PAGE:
Gunmen kill two Finnish women in western Afghanistan
An Afghan National Army (ANA) soldier stops a car at a security checkpoint in Herat on June 12, 2014 - by Aref Karimi
It came as Afghanistan undertakes a massive audit of its recently concluded presidential vote to avert an impasse threatening to plunge the country into an ethnic conflict as foreign troops prepare to depart after more than a decade of war.
No group has yet claimed responsiblity for the killings in Herat city, but the Christian medical charity the women worked for was targeted by the Taliban four years ago in an attack that killed eight foreigners. The militants claimed at the time the medics were "missionaries".
Sayed Fazullah Wahidy, governor of Herat province, told AFP: "This morning at around 11:30am (0700 GMT) gunmen on a motorcycle opened fire at two foreigners riding in a taxi and killed them."
Interior ministry spokesman Sediq Sediqqi confirmed the attack and said the perpetrators had escaped.
"One person was detained at the scene but the two gunmen escaped and the police are searching the area," he said.
Finland's president Sauli Niinisto later condemned the "barbaric" shootings.
"The Finnish women's barbaric fate touches us all. The act is particularly shocking because the women were in Afghanistan to help the local population," he said.
"The murderer or murderers must be held accountable for their actions. I call on the Afghan authorities to make every effort to identify the perpetrators are caught and brought to justice," he continued.
The International Assistance Mission, a Christian medical charity said the victims were their employees.
"With deep sadness we confirm that today... two Finnish expatriate female staff members of IAM have been killed in Herat," said a statement signed by the group's acting executive director Heini Makila.
- Foreigners targeted -
Foreigners have increasingly become victims of violence in recent months raising questions over whether it is a new Taliban tactic, a series of random incidents or rising xenophobia.
In April, a police commander killed an Associated Press photographer and badly injured a journalist as they covered election preparations in the eastern province of Khost.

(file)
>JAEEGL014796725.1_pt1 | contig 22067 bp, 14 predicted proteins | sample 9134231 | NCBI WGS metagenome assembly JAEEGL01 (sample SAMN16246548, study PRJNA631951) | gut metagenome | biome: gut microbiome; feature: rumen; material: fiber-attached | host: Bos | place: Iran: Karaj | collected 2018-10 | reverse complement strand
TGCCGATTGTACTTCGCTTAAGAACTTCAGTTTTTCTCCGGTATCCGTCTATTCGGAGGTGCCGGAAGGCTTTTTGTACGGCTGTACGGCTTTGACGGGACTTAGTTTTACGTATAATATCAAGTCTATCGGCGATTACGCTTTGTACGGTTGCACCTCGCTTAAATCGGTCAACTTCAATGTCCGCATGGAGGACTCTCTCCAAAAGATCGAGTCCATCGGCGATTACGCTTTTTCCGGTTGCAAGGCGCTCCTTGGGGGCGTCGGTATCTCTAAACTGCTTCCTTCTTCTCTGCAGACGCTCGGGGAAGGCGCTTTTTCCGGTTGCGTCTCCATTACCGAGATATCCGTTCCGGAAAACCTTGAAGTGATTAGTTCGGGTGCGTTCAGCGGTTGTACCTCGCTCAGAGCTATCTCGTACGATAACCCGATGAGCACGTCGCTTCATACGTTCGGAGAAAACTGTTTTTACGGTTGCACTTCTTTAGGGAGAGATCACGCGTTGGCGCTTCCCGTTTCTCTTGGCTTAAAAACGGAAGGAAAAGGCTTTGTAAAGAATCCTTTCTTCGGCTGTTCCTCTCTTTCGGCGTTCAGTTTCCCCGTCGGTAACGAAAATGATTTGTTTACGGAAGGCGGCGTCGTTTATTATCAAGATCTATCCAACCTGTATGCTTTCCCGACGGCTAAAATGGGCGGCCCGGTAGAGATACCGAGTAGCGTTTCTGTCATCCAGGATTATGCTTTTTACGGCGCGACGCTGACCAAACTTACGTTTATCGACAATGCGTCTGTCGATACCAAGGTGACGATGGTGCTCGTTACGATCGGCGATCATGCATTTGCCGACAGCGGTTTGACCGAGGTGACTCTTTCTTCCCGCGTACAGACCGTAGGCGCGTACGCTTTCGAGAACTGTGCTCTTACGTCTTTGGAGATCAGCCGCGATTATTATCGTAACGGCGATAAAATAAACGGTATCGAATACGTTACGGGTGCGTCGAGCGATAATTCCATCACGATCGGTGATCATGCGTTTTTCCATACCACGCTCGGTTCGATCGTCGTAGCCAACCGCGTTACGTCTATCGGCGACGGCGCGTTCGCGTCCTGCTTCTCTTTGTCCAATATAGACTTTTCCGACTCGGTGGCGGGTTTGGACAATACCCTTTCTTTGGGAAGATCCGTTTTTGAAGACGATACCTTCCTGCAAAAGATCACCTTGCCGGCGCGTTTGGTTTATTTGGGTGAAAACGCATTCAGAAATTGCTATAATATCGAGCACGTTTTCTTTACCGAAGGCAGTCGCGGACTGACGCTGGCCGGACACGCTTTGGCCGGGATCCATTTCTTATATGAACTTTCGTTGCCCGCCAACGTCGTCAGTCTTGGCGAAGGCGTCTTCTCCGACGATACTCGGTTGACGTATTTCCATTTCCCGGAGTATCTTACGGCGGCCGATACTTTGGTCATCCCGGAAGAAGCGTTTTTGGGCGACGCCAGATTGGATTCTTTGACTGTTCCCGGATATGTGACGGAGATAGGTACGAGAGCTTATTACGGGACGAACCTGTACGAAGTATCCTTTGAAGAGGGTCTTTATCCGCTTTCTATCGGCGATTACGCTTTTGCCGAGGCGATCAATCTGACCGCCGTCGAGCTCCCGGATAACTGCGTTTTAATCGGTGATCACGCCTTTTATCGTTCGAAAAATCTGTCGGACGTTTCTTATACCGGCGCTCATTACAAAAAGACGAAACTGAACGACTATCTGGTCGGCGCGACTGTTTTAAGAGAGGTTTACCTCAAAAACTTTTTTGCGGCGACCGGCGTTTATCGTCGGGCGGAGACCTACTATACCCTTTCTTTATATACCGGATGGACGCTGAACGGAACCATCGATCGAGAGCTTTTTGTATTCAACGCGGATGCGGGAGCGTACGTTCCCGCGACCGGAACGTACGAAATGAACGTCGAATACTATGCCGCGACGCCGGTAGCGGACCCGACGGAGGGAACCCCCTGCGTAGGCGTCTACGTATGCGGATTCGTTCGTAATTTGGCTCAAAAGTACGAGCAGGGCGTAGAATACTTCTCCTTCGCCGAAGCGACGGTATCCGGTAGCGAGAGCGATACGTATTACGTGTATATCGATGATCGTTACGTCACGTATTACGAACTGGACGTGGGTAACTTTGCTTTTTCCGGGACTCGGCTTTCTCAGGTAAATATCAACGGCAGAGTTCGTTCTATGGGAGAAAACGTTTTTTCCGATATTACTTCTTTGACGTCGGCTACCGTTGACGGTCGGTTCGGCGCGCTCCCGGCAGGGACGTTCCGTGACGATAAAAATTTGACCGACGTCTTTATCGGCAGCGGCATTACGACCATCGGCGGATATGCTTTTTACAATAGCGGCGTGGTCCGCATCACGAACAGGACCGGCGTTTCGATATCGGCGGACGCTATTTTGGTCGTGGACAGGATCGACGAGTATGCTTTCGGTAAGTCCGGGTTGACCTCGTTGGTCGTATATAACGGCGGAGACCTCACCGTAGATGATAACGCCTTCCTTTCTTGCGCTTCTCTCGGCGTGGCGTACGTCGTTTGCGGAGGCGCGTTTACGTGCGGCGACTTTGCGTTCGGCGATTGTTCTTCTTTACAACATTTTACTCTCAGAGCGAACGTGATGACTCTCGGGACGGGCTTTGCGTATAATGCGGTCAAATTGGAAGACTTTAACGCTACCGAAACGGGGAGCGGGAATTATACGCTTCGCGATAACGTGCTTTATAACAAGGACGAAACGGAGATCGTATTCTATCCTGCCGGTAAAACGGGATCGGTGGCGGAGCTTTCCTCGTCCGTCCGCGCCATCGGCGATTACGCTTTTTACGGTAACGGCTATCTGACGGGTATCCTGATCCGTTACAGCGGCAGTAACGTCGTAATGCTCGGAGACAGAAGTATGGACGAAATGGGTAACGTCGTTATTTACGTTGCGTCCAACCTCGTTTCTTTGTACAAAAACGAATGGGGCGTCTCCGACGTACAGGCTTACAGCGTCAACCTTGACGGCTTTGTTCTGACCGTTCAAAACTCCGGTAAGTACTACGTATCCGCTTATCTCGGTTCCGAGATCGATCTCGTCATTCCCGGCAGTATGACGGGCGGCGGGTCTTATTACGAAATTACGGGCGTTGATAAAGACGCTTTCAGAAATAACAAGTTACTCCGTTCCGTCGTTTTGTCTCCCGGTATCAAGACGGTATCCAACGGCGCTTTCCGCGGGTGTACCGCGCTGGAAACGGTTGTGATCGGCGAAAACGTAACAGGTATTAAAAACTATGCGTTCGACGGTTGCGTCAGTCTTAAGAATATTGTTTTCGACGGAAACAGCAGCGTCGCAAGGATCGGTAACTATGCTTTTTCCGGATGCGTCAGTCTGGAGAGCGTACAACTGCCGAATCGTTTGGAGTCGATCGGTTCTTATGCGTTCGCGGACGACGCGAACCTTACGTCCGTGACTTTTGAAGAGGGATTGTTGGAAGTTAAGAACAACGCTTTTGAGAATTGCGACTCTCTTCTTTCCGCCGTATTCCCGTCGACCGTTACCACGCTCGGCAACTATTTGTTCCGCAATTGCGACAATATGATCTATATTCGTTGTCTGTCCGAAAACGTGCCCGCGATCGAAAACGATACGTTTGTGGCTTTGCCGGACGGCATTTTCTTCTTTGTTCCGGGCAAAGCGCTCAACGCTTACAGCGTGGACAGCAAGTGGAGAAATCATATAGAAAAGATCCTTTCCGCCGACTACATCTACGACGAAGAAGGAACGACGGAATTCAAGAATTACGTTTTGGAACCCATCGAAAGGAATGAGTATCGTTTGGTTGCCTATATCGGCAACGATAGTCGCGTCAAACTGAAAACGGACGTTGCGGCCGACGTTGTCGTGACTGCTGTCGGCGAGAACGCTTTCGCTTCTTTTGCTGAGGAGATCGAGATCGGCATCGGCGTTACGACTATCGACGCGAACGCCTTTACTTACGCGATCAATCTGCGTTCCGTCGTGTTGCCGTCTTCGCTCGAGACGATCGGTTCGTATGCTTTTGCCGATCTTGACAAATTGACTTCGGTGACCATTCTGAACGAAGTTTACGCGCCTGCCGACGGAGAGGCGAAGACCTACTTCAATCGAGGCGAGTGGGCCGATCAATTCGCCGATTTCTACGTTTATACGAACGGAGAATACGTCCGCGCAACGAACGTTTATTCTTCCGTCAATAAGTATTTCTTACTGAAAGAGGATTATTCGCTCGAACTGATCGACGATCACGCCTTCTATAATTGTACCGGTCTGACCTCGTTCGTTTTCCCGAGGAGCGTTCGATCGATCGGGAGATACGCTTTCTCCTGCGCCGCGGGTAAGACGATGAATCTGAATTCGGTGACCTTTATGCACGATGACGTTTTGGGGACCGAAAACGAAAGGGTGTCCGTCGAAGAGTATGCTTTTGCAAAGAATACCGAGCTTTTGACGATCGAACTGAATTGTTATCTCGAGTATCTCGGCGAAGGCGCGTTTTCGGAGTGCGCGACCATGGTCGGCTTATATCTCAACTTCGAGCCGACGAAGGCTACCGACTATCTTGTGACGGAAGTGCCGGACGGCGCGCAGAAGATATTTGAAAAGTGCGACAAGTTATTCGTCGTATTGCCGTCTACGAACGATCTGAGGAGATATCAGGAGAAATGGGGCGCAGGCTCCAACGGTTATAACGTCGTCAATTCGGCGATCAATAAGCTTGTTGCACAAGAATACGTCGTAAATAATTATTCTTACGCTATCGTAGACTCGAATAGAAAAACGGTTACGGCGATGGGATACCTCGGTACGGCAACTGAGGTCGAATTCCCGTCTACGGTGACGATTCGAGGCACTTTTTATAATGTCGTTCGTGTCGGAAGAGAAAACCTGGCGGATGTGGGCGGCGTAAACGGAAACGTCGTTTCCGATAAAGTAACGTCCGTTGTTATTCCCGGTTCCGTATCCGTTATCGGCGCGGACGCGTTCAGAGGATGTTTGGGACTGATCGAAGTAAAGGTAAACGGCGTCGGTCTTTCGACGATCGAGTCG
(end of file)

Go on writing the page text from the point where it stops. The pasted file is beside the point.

Later the same month a police officer shot dead three Americans including a doctor at the CURE International hospital in Kabul.
Aid workers, particularly those working for Christian non-government organisations, have also come under fire since the US-led invasion to oust the Taliban in 2001.
Last month, an Indian aid worker for a Christian charity was abducted in the same province.
In August 2010, the Taliban claimed responsibility for killing a group of eight IAM medics -- six Americans, a German and a Briton in a remote Afghan forest, claiming they were "Christian missionaries".
And in October 2008, a British aid worker was gunned down in Kabul as she walked to work at SERVE Afghanistan, a British-based Christian charity that helps disabled people.
Thursday's shootings came hours after a suicide bomber detonated his explosive-packed motorcycle in northern Takhar province, killing six civilians and wounding more than 20 in a crowded market as shoppers bought supplies for the upcoming Islamic festival of Eid-ul-Fitr.
Afghanistan is on edge as the election dispute between poll rivals Ashraf Ghani and Abdullah Abdullah threatens to trigger instability and revive ethnic tensions that ravaged the country during the 1992-1996 civil war.
NATO combat troops will withdraw from Afghanistan by December, and reports suggest unrest is already worsening nationwide.
According to recent UN figures, civilian casualties soared by 24 percent in the first half of 2014, while the International Crisis Group has said the "overall trend is one of escalating violence and insurgent attacks".
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